The Day the River Sang, the fourth Stewart release on the excellent independent folk label Appleseed, is less thematically consistent than its predecessor, Havana (2003), a brilliant, gloomy evocation of a Bush-era America in freefall. Stewart has always been a political writer and performer; at his most explicitly partisan, he traveled as the official troubadour of Robert F. Kennedy's doomed 1968 presidential campaign. He is not, however, in the mold of the guitar/banjo evangelists -- Guthrie, Seeger, Ochs, early Dylan -- though they're all influences, inevitably. Stewart's way of working at larger issues is so imbued with hints of private struggles that the boundaries between the political and the personal blur. Consider, for example, Havana's "Who Stole the Soul of Johnny Dreams?" Is it about career disappointment or the disintegration of a once-idealistic nation? While great novels have been written on the subject, few songs have so effectively addressed spiritual stagnation in a totalitarian state as "Waiting for Castro to Die" -- concerning, of course, Cuba under an aging, fading tyrant but also pointedly bringing to mind America in the soul-sapping years of the 21st century's opening decade.
As so often happens to those who got hooked on Stewart in the era of California Bloodlines and its follow-up, Willard (1970), I have carried a kind of emotional investment in Stewart and his muse. (I reviewed one, I think -- I can't remember which -- for Rolling Stone. Or maybe it was another of the early records. Well, never mind.) It's not just the always professional songcraft; it's also that as a thinking, loving, despairing, anxious, romantic, still dimly hopeful fellow citizen, he grapples with many of the issues that occupy my own reflections as human being and American. Yes, as some reviewers noted (some so obtuse as to complain about it), his once-magnificent tenor is now rough and weathered. The inevitable consequence of singing and living -- and, we learn, of worrisome health of late -- surely. But that voice fits the songs, which are no longer, cannot be, young man's tales. Way back when, a Bloodlines cut bore as its title the confident admonition "You Can't Look Back." Now, however, a whole lot of what Stewart does is looking back. That happens to all of us down that long, lonesome road, when the miles behind us are all too distant and the destination is all too looming.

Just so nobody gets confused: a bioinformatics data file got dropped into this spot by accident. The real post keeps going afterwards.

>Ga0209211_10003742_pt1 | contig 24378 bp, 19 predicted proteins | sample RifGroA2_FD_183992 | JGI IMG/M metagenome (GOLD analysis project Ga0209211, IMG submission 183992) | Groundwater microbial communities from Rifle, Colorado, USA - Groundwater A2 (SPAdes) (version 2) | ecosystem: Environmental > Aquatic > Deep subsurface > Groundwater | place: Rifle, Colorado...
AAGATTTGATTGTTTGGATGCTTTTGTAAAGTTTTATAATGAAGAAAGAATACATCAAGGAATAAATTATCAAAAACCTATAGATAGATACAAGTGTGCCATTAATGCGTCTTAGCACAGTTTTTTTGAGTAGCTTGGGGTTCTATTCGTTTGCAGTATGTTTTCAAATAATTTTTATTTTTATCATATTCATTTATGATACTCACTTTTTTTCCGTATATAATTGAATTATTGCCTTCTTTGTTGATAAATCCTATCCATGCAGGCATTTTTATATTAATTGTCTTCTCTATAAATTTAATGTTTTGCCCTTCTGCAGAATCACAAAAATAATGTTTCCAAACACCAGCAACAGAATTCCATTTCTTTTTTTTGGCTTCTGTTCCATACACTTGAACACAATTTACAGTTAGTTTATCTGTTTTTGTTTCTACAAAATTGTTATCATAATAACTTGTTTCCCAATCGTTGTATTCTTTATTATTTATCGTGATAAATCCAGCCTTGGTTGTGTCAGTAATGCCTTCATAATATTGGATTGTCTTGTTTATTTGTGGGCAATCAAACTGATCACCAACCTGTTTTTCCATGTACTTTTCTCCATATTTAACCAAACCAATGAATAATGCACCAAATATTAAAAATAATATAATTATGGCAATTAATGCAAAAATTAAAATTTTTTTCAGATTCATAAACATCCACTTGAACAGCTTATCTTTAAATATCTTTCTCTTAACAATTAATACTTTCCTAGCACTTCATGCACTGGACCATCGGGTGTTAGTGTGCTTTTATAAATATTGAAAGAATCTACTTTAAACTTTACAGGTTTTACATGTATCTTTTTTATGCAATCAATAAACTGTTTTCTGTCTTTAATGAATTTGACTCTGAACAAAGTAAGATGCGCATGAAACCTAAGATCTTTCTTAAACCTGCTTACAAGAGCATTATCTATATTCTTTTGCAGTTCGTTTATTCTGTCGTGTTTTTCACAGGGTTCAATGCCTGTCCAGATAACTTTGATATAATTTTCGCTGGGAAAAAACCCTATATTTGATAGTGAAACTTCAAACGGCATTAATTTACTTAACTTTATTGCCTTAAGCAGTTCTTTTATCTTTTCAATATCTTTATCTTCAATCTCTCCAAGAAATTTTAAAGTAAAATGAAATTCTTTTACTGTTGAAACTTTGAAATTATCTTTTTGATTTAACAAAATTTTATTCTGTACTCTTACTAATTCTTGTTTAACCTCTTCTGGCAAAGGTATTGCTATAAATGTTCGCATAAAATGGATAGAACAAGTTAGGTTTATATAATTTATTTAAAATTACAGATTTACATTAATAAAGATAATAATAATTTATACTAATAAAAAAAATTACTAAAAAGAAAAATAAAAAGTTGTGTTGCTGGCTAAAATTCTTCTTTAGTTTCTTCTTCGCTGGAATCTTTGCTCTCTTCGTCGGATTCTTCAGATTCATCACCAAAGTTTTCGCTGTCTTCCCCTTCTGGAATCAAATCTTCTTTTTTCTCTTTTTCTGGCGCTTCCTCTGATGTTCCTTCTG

It is pleasing to hear that gravelly voice up front, too, supported by appropriately unfussy arrangements -- mostly just a guitar or two, bass and percussion, sometimes less than that -- affording the listener at least the illusion of intimacy (even if one suspects that in person Stewart is probably as guarded as they come). Uniformly strong, the 13 songs are generally not so dispirited as Havana's were. Still, "Sister Mercy" is sad and desperate and beautiful, with Stewart (or as I understand him) recalling his travels through South Dakota with RFK and holding to what remains of that shattered dream.
I am also partial to the pure folk of the traditional-sounding "Run the Ridges," an outlaw ballad, as well as to the elegiac, post-Katrina lament "New Orleans" (written with his longtime wife Buffy Ford Stewart). There's "Naked Angel on a Star-Crossed Train," which up to a point feels like a John Prine number; the point is reached in the first line of the third verse, when Stewart gratuitously clarifies, "An angel is the muse." Prine wouldn't have done that, but still, somehow it manages not to be so ham-handed as it looks in cold print.
Likewise, "Midnight Train" may have no more than a generic name, but put that aside and give it a chance. Yes, the bluesy rhythm is, as some will recognize, ripped brazenly from Townes Van Zandt's "White Freightliner Blues." Nonetheless, it's one hell of an entertaining ride on its way to a terrific punchline, at the expense of the Cadillacs' goofily enigmatic "Speedo." If you remember 1955 and had a radio or jukebox within listening distance, that verse will smack you to the floor, and it'll be a while before you're able to stop laughing and pull yourself together.
by Jerome Clark